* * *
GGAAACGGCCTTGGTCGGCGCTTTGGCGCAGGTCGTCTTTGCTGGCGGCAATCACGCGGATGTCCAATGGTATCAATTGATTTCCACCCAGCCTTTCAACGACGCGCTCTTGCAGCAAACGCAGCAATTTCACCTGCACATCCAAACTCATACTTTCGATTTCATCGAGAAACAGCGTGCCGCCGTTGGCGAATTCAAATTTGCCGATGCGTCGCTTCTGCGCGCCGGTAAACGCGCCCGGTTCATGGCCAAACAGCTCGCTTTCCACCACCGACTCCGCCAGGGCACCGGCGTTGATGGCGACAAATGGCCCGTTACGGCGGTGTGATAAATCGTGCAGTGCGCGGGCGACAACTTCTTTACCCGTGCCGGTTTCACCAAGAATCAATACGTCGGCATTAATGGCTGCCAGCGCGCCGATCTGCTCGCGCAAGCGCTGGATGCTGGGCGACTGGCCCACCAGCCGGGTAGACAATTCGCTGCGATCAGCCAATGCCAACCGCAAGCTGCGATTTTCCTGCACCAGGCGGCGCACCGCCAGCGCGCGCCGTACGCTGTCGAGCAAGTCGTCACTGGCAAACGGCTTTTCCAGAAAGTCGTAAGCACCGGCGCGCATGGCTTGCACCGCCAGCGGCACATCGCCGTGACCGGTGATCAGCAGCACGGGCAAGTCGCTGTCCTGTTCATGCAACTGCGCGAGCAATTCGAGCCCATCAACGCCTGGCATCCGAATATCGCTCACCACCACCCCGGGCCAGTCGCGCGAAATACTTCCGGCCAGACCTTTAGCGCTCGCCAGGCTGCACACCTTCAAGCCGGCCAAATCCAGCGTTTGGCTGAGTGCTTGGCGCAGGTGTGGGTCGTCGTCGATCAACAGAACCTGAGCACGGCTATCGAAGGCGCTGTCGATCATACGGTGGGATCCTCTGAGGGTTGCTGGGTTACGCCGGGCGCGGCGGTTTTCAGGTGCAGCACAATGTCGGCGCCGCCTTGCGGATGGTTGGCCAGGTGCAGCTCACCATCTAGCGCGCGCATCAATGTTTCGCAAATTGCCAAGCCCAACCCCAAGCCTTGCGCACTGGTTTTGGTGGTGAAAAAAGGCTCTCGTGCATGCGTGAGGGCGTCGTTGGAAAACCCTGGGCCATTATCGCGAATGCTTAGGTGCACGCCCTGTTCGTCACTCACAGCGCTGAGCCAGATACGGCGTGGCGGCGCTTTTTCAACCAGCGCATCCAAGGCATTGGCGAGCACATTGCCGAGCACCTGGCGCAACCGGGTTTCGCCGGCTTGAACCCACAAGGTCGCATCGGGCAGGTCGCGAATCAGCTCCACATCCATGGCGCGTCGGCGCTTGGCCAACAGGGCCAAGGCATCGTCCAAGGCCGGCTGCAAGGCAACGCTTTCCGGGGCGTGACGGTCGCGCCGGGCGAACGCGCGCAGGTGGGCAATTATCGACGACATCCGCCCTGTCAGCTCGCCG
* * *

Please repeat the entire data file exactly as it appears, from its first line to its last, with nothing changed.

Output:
GGAAACGGCCTTGGTCGGCGCTTTGGCGCAGGTCGTCTTTGCTGGCGGCAATCACGCGGATGTCCAATGGTATCAATTGATTTCCACCCAGCCTTTCAACGACGCGCTCTTGCAGCAAACGCAGCAATTTCACCTGCACATCCAAACTCATACTTTCGATTTCATCGAGAAACAGCGTGCCGCCGTTGGCGAATTCAAATTTGCCGATGCGTCGCTTCTGCGCGCCGGTAAACGCGCCCGGTTCATGGCCAAACAGCTCGCTTTCCACCACCGACTCCGCCAGGGCACCGGCGTTGATGGCGACAAATGGCCCGTTACGGCGGTGTGATAAATCGTGCAGTGCGCGGGCGACAACTTCTTTACCCGTGCCGGTTTCACCAAGAATCAATACGTCGGCATTAATGGCTGCCAGCGCGCCGATCTGCTCGCGCAAGCGCTGGATGCTGGGCGACTGGCCCACCAGCCGGGTAGACAATTCGCTGCGATCAGCCAATGCCAACCGCAAGCTGCGATTTTCCTGCACCAGGCGGCGCACCGCCAGCGCGCGCCGTACGCTGTCGAGCAAGTCGTCACTGGCAAACGGCTTTTCCAGAAAGTCGTAAGCACCGGCGCGCATGGCTTGCACCGCCAGCGGCACATCGCCGTGACCGGTGATCAGCAGCACGGGCAAGTCGCTGTCCTGTTCATGCAACTGCGCGAGCAATTCGAGCCCATCAACGCCTGGCATCCGAATATCGCTCACCACCACCCCGGGCCAGTCGCGCGAAATACTTCCGGCCAGACCTTTAGCGCTCGCCAGGCTGCACACCTTCAAGCCGGCCAAATCCAGCGTTTGGCTGAGTGCTTGGCGCAGGTGTGGGTCGTCGTCGATCAACAGAACCTGAGCACGGCTATCGAAGGCGCTGTCGATCATACGGTGGGATCCTCTGAGGGTTGCTGGGTTACGCCGGGCGCGGCGGTTTTCAGGTGCAGCACAATGTCGGCGCCGCCTTGCGGATGGTTGGCCAGGTGCAGCTCACCATCTAGCGCGCGCATCAATGTTTCGCAAATTGCCAAGCCCAACCCCAAGCCTTGCGCACTGGTTTTGGTGGTGAAAAAAGGCTCTCGTGCATGCGTGAGGGCGTCGTTGGAAAACCCTGGGCCATTATCGCGAATGCTTAGGTGCACGCCCTGTTCGTCACTCACAGCGCTGAGCCAGATACGGCGTGGCGGCGCTTTTTCAACCAGCGCATCCAAGGCATTGGCGAGCACATTGCCGAGCACCTGGCGCAACCGGGTTTCGCCGGCTTGAACCCACAAGGTCGCATCGGGCAGGTCGCGAATCAGCTCCACATCCATGGCGCGTCGGCGCTTGGCCAACAGGGCCAAGGCATCGTCCAAGGCCGGCTGCAAGGCAACGCTTTCCGGGGCGTGACGGTCGCGCCGGGCGAACGCGCGCAGGTGGGCAATTATCGACGACATCCGCCCTGTCAGCTCGCCG